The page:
My last post, on June 21, highlighted the original intentions of menstrual practices based on Ayurveda, an ancient healing science that’s existed for thousands of years. When Sinu Joseph, one of the creators of Mythri Speaks, presented Experiences from India: Reclaiming a Positive and Celebratory Outlook towards Menstruation at the Society for Menstrual Cycle Research Conference in Boston, Massachusetts, she shared important information about menstrual practices in order to help shift existing taboos. The origin of these ancient practices— such as women avoiding temple during menstruation — were never meant to suppress or isolate women. Instead, these practices, based on science and our connection to nature, were rooted in honoring a woman’s body and energy for optimal health, balance, and flow.

After attending the conference, I reached out to my good friend, Shweta Parmar, an Aruyvedic Practitioner and Aruyvedic Doula in New York City. Shweta possesses a deep understanding of the ancient wisdom and healing benefits of Aruyveda. She also understands the daily hectic pace of constant action and stimulation in a modern city. “Why do you think it’s important for women in the US to know about these ancient practices in today’s modern world?” I asked Shweta.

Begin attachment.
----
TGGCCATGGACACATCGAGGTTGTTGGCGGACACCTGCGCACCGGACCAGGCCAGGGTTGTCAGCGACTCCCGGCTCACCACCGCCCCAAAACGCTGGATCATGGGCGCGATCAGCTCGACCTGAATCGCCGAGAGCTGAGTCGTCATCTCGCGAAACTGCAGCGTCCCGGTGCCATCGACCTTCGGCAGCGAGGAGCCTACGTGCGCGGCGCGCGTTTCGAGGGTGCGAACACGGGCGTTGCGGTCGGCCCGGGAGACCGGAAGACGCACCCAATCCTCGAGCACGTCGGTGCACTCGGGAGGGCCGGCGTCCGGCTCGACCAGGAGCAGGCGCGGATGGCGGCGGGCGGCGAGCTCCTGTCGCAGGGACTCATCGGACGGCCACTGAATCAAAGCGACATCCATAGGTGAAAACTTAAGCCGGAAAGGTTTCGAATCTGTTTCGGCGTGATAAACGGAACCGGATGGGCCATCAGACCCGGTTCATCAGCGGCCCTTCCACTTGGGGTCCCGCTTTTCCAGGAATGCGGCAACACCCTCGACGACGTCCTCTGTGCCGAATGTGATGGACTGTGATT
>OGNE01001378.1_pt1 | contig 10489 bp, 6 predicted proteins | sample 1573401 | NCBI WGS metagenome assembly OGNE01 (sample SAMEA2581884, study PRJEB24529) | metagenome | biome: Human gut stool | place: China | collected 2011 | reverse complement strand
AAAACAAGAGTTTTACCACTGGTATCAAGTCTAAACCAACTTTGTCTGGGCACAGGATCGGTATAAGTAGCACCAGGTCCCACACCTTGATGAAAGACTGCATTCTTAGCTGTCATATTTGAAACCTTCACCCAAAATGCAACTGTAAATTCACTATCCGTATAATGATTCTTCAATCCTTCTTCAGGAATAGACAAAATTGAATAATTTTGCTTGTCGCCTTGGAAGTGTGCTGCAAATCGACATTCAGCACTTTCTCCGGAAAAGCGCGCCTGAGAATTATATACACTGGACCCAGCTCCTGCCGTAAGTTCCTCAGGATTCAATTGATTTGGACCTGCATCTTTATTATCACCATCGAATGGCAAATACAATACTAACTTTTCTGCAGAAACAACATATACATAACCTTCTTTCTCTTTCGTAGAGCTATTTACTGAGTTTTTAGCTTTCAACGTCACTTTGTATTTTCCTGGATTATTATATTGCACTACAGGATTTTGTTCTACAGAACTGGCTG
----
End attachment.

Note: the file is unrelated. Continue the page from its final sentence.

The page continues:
“Mother Nature lives within all of us,” Shweta shared. “It’s the unbreakable and unbroken maternal energy within each of us; the same force that maintains the whole universe! Finding balance and-or healing can happen by keeping our inner rhythms aligned with Mother Nature, thus accessing our Inner Doctor.